When I was matriculating through elementary and high school, one of my least favorite aspects of any educational experience was lunchtime but not because I disliked the 45 free minutes to gossip, do homework and eat. I was wary of lunchtime because of the school’s limited options for lunch food.
In the Los Angeles Unified School District, the same wariness is being felt at lunchtime — but in this case among school administrators and employees within the district’s food services department. According to the Los Angeles Times, LAUSD students throw out approximately $100,000 worth of food each day. Due to the massive waste, the nation’s second-largest school district is discussing ways to reduce waste while maintaining federal nutrition standards.
It is important to teach students early on about the environment and how it affects their health. The school system should revise some of its policies that lead to students wasting unwanted food and focus on other ways of educating them on the critical issues of nutrition and environmentalism.
The discussion surrounding the growing amount of student waste was elevated when the federal school meal rules were finalized in 2012. The rules, according to the United States Department of Agriculture Food and Nutrition Service, stipulate that schools must increase the availability of fruits, vegetables, whole grains and fat-free milk while also reducing the levels of sodium and trans fat in meals. Though these changes work to enhance the diet and health of school children, will they ever learn its true importance if it’s forced upon them?
More of the district’s resources should be focused on how to be more environmentally friendly, especially in a city such as Los Angeles that is overpopulated and consistently attempting to make itself more eco-friendly.
By stressing the importance of being environmentally friendly and not wasting food that you don’t like, students can take so much more away from the experience of lunchtime. If school administrators focus on educating students about why it is not okay to waste the food they don’t like, it can turn into a better lesson on the benefits of why eating fruits and vegetables is necessary.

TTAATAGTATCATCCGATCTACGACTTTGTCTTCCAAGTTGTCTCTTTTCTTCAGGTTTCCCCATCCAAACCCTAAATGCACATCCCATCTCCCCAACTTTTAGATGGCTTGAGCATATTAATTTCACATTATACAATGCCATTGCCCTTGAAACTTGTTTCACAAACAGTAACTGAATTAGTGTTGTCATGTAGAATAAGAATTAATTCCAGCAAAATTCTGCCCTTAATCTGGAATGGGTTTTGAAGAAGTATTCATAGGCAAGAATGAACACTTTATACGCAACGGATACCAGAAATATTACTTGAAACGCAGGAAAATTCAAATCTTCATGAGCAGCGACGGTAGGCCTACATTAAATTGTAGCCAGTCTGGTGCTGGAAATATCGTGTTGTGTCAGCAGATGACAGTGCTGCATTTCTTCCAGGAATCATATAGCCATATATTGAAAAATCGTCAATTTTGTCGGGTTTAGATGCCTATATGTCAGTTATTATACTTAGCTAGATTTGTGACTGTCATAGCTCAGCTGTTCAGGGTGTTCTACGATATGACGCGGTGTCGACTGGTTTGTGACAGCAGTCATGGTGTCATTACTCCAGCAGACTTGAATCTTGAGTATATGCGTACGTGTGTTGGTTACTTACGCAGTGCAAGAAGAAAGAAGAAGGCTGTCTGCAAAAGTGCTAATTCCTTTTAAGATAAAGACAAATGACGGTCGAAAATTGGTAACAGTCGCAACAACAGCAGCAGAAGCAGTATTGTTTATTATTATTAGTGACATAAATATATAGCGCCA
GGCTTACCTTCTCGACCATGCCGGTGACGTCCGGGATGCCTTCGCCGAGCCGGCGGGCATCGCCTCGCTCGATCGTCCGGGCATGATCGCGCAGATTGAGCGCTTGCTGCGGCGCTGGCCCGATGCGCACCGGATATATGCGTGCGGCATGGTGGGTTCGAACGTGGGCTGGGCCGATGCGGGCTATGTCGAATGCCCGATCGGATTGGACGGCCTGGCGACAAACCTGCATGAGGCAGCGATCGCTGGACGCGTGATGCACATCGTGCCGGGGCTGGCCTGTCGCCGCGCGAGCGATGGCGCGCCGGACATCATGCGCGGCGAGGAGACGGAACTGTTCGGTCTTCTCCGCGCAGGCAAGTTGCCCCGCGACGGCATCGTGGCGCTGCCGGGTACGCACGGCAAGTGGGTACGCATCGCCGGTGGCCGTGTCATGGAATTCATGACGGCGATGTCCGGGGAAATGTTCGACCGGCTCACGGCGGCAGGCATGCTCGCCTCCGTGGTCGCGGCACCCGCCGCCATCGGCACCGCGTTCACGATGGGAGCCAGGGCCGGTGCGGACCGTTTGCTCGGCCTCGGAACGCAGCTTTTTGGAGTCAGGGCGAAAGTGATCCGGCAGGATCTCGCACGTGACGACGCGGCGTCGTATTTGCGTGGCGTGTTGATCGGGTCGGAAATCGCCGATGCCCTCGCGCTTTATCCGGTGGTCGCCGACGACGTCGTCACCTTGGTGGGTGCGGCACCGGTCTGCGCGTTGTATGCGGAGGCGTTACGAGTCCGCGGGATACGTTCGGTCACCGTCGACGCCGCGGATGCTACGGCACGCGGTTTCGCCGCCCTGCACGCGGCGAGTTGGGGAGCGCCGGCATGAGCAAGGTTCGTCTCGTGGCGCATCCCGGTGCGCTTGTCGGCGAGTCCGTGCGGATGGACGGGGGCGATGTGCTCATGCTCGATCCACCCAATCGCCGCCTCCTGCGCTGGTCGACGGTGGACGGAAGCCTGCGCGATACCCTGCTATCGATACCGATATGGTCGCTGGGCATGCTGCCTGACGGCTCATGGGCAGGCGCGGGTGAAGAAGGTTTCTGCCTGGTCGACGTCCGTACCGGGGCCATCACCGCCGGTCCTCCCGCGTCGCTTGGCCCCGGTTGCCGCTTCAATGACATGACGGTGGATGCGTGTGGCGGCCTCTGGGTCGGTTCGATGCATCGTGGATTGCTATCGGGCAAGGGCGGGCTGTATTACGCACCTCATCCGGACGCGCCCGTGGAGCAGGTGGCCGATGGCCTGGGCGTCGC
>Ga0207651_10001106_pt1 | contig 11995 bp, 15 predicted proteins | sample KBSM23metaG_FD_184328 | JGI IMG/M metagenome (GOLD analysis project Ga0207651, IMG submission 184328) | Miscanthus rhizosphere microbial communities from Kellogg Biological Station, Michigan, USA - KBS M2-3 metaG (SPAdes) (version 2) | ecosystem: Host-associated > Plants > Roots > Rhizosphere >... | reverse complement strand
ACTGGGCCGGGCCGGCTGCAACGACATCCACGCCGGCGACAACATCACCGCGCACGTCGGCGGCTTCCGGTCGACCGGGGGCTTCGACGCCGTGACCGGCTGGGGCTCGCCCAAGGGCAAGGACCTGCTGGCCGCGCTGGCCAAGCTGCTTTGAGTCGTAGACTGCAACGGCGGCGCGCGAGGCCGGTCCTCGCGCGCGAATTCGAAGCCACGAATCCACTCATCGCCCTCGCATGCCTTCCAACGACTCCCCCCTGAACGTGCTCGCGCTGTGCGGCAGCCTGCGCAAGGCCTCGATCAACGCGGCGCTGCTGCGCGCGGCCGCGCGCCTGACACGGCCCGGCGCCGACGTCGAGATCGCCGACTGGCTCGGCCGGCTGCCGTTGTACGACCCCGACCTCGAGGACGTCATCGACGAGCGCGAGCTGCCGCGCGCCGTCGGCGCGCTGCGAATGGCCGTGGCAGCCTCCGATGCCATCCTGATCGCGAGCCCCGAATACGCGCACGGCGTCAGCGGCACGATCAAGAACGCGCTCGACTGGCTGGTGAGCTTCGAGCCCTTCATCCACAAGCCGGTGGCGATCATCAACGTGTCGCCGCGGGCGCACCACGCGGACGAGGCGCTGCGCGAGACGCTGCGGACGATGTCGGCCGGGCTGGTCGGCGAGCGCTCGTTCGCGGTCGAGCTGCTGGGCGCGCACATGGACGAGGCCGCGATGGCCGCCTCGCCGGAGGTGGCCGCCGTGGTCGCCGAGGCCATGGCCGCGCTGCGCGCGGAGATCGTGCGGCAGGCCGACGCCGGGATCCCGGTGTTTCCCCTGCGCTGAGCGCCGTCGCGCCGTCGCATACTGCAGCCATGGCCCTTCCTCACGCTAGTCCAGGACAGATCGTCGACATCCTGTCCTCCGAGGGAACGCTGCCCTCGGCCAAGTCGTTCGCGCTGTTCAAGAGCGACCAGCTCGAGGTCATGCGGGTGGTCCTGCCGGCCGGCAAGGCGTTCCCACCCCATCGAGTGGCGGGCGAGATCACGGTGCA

This is also a wise and important financial decision on the district’s part. The cost to feed children in U.S. public schools has grown over the years. It costs $11.6 billion to fund the federal school lunch program, according to the U.S. Department of Education. Some of those sizable funds can go to educating students on the environment. Currently, the national average for plate waste at K-12 schools is around 12 percent, according to the Food Assistance & Nutrition Research Program.
Furthermore, 80 percent of LAUSD students are eligible to receive not only a free or reduced price lunch but also a free or reduced price breakfast. With the multiple free meals a day, the waste accrued is more costly than students not receiving both their servings of fruit and vegetables.
Unfortunately for some LAUSD students, school is the only place where they receive fresh food and vegetables. There is also no denying that exposure to fruits and vegetables will make students more likely to lead healthier lifestyles and reduce their chances of becoming overweight, but there are other routes to getting children into healthier patterns.
But the pattern right now shows that even when forced to have a vegetable or fruit on their plate, students are resisting. Therefore, another solution should be pursued.
“What can we do about this?” David Binkle, director of LAUSD food services, said to the Los Angeles Times. “We can stop forcing children take food they don’t like and throw in the garbage.”
Healthy school lunches are necessary. As an institution designated for learning, schools are the place where teachers and administrators can instill into students the importance of eating healthy and maintaining active lifestyles. One way to achieve this aim is through keeping the fruits and vegetables available to students.
School systems must be realistic about how much change they can make when educating students on both healthy eating patterns and waste reduction. But if policies are revised and game plans are worked in conjunction with one another, the food challenges students face during lunchtime can begin to be nibbled away at.
Jordyn Holman is a sophomore majoring in print and digital journalism. Her column, “Making the Grade,” runs Wednesdays.